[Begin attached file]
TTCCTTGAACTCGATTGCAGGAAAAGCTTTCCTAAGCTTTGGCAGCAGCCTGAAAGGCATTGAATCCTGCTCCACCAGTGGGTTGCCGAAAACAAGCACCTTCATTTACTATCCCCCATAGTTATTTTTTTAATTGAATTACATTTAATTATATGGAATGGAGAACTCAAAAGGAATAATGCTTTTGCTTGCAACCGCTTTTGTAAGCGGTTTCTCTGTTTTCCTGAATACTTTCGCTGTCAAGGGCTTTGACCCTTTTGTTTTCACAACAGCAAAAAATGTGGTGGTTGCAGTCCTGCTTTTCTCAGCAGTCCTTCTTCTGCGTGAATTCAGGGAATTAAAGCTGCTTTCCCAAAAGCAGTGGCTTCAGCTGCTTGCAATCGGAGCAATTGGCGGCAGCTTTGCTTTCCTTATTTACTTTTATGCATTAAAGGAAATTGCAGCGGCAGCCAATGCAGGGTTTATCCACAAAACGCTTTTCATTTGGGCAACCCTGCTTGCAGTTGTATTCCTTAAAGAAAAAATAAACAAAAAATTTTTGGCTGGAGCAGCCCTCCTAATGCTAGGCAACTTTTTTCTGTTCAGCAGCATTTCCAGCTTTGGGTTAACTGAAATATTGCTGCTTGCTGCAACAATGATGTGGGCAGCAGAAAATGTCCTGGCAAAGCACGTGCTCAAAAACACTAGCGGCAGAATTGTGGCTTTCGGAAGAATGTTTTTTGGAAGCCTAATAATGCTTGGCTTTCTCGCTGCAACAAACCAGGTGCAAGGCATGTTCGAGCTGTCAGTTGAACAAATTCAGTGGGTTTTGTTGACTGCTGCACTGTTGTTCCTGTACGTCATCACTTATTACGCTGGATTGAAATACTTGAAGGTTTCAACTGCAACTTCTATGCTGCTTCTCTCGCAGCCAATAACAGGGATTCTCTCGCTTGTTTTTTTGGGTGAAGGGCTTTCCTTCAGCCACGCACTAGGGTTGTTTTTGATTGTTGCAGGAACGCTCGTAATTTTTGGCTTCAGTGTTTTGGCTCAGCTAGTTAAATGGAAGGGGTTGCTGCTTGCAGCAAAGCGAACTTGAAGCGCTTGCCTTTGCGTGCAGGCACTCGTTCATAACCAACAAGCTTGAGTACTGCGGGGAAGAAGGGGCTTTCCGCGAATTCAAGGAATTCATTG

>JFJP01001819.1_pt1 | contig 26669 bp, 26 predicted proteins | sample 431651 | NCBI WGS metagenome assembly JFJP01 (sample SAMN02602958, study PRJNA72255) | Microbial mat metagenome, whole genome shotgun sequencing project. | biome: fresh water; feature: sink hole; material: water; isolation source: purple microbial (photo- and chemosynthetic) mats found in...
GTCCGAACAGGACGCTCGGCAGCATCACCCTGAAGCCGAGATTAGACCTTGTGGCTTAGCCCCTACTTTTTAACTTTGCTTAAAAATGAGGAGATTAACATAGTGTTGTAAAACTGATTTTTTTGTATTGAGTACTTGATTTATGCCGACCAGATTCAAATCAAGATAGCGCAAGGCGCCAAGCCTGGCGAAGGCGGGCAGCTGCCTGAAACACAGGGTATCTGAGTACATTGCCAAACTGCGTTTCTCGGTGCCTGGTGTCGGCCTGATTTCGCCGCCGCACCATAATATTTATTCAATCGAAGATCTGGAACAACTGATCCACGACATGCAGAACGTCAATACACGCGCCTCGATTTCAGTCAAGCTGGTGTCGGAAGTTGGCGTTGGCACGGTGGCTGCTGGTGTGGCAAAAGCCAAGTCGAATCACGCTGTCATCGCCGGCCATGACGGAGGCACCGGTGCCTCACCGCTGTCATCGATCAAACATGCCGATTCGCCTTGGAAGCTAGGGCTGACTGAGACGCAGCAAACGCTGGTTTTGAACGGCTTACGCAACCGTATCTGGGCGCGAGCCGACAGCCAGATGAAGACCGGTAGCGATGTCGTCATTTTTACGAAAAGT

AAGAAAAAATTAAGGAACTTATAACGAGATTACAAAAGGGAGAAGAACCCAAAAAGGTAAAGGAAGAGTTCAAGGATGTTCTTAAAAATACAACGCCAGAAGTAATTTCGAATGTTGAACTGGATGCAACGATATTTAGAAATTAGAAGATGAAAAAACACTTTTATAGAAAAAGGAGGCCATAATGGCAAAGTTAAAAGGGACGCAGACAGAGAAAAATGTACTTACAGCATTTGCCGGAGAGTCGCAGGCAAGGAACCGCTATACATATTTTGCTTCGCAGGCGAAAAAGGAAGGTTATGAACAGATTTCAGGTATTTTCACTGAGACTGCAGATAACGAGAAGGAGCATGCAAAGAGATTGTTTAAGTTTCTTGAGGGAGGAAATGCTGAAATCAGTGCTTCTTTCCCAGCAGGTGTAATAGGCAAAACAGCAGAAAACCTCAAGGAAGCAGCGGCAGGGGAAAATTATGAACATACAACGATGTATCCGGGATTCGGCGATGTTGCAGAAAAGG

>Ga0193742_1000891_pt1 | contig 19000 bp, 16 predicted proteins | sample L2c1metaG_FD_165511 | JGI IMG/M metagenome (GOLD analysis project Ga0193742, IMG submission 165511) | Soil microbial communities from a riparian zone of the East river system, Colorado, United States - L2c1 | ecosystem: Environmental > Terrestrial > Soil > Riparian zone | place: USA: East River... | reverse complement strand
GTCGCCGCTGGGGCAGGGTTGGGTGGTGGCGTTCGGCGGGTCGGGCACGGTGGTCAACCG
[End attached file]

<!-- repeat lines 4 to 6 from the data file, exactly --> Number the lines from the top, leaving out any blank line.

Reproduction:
AAGAAAAAATTAAGGAACTTATAACGAGATTACAAAAGGGAGAAGAACCCAAAAAGGTAAAGGAAGAGTTCAAGGATGTTCTTAAAAATACAACGCCAGAAGTAATTTCGAATGTTGAACTGGATGCAACGATATTTAGAAATTAGAAGATGAAAAAACACTTTTATAGAAAAAGGAGGCCATAATGGCAAAGTTAAAAGGGACGCAGACAGAGAAAAATGTACTTACAGCATTTGCCGGAGAGTCGCAGGCAAGGAACCGCTATACATATTTTGCTTCGCAGGCGAAAAAGGAAGGTTATGAACAGATTTCAGGTATTTTCACTGAGACTGCAGATAACGAGAAGGAGCATGCAAAGAGATTGTTTAAGTTTCTTGAGGGAGGAAATGCTGAAATCAGTGCTTCTTTCCCAGCAGGTGTAATAGGCAAAACAGCAGAAAACCTCAAGGAAGCAGCGGCAGGGGAAAATTATGAACATACAACGATGTATCCGGGATTCGGCGATGTTGCAGAAAAGG

>Ga0193742_1000891_pt1 | contig 19000 bp, 16 predicted proteins | sample L2c1metaG_FD_165511 | JGI IMG/M metagenome (GOLD analysis project Ga0193742, IMG submission 165511) | Soil microbial communities from a riparian zone of the East river system, Colorado, United States - L2c1 | ecosystem: Environmental > Terrestrial > Soil > Riparian zone | place: USA: East River... | reverse complement strand
GTCGCCGCTGGGGCAGGGTTGGGTGGTGGCGTTCGGCGGGTCGGGCACGGTGGTCAACCG